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How Joe Jimenez Return to Atlanta Braves as a Free Agent Signing

The Atlanta Braves lost a couple of big relievers this offseason but have already brought one back in Pierce Johnson. Could Joe Jiménez be next?

The Atlanta Braves lost a couple of big relievers this offseason and have already brought one back in Pierce Johnson. Could Joe Jiménez be next?

While the Johnson signing made a lot of sense, and it wouldn’t be crazy to see Alex Anthopoulos bring back his set-up mate in Jiménez. The combination of Raisel Iglesias, AJ Minter, Jiménez, and Johnson formed a pretty solid back-end of the bullpen down the stretch in 2023.

Those four guys, with Tyler Matzek coming back and hopefully a healthy Dylan Lee, would have the makings of a pretty solid bullpen. The Braves could also bring back Nick Anderson for cheap and Huascar Ynoa might be eased back in a bullpen role.

Jiménez likely will cost a little more considering his age and the fact he’s coming off back-to-back really good seasons. If the Braves could get him for 3 years at $8 million a year, with a fourth-year option and $1 million buyout that might get it done.

That would be nearly a $40 million commitment to four bullpen arms in 2024.

(In 2023, they invested $35 million in Iglesias, Minter, Yates, McHugh, and Jiménez, so AA and the Braves do not seem to be making an absurd amount of money on the bullpen.)

Atlanta relievers finished 10th in WAR last year, 11th in ERA, and 4th in K/9.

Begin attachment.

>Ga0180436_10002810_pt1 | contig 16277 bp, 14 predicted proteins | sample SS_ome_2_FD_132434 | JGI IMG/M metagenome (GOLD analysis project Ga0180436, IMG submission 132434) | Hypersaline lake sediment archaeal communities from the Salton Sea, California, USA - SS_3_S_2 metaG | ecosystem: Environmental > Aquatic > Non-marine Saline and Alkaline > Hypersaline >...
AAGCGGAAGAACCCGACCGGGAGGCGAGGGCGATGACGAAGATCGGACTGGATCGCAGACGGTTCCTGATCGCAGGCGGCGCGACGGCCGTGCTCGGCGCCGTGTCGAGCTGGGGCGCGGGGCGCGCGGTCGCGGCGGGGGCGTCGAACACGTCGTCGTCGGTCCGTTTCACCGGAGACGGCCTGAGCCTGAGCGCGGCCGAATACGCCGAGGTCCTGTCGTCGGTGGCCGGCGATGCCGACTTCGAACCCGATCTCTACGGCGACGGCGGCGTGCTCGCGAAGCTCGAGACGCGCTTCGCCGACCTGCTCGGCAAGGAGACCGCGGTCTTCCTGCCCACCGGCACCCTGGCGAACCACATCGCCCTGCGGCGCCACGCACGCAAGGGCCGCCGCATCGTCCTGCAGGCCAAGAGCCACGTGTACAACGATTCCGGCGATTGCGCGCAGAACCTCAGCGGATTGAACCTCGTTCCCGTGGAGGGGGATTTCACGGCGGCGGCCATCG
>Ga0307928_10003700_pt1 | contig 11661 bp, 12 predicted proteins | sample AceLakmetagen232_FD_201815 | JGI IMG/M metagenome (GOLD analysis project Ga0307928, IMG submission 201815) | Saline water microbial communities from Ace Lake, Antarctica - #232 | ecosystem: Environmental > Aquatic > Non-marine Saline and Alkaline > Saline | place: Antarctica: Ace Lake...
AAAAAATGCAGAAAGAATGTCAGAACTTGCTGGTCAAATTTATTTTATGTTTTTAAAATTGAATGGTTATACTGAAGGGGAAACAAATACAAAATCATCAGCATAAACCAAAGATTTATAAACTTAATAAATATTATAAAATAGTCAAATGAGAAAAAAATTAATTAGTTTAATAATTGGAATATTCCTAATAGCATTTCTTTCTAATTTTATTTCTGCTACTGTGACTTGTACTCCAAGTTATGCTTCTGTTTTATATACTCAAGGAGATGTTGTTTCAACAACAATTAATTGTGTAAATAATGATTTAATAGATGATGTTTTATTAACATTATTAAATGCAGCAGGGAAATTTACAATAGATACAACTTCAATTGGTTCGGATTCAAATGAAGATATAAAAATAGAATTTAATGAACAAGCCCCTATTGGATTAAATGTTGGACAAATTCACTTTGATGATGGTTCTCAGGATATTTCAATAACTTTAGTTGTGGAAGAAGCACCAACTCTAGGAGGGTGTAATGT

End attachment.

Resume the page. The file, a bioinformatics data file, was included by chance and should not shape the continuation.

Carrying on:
Minter led the group with 1.4 fWAR, followed by Iglesias, Jiménez, Johnson, and Minter with 0.5 fWAR or more. And for Johnson, that just includes the 23.2 innings he pitched with the Braves. They also all had a K/9 of 11 or better and a BB/9 under 3, which is what you want out of your bullpen arms.

Those four accomplished the task in 2023, even though they might not have the flame-throwing arms you see in other bullpens.

Running it back with relievers is never without risk because they have a high risk of falling off a cliff suddenly (see Collin McHugh in 2023). Nothing is ever certain when signing any pitcher.

Outside options at reliever

This offseason, a number of intriguing relievers, including Josh Hader, Craig Kimbrel, and Aroldis Chapman, will be available via free agency.

Hader is in a tier of his own and it seems highly unlikely the Braves will sign a second reliever who will make more than $15 million a year.

A Kimbrel reunion makes some sense, but there are some signs of regression with him as he enters his age 36 season. Same could be said for Chapman.

Jiménez is in that next tier of available free-agent relievers and feels a lot safer.

Also, not that it should really be a motivating factor, but signing him for multiple years might make some feel better about giving up Justyn-Henry Malloy for just one year of Jiménez.

Of course, the Braves could do nothing else big in the bullpen, give some in-house guys like Daysbel Hernandez a shot, and then adjust during the season if it’s not working out. You can make the best plans for a bullpen to begin a year, but that can easily get blown up during a season with regression, injuries, etc.

It was a slow start to the year for Jiménez, but in the end, he was the guy the Braves traded for and it might have been enough for them to want to keep him around a little longer.

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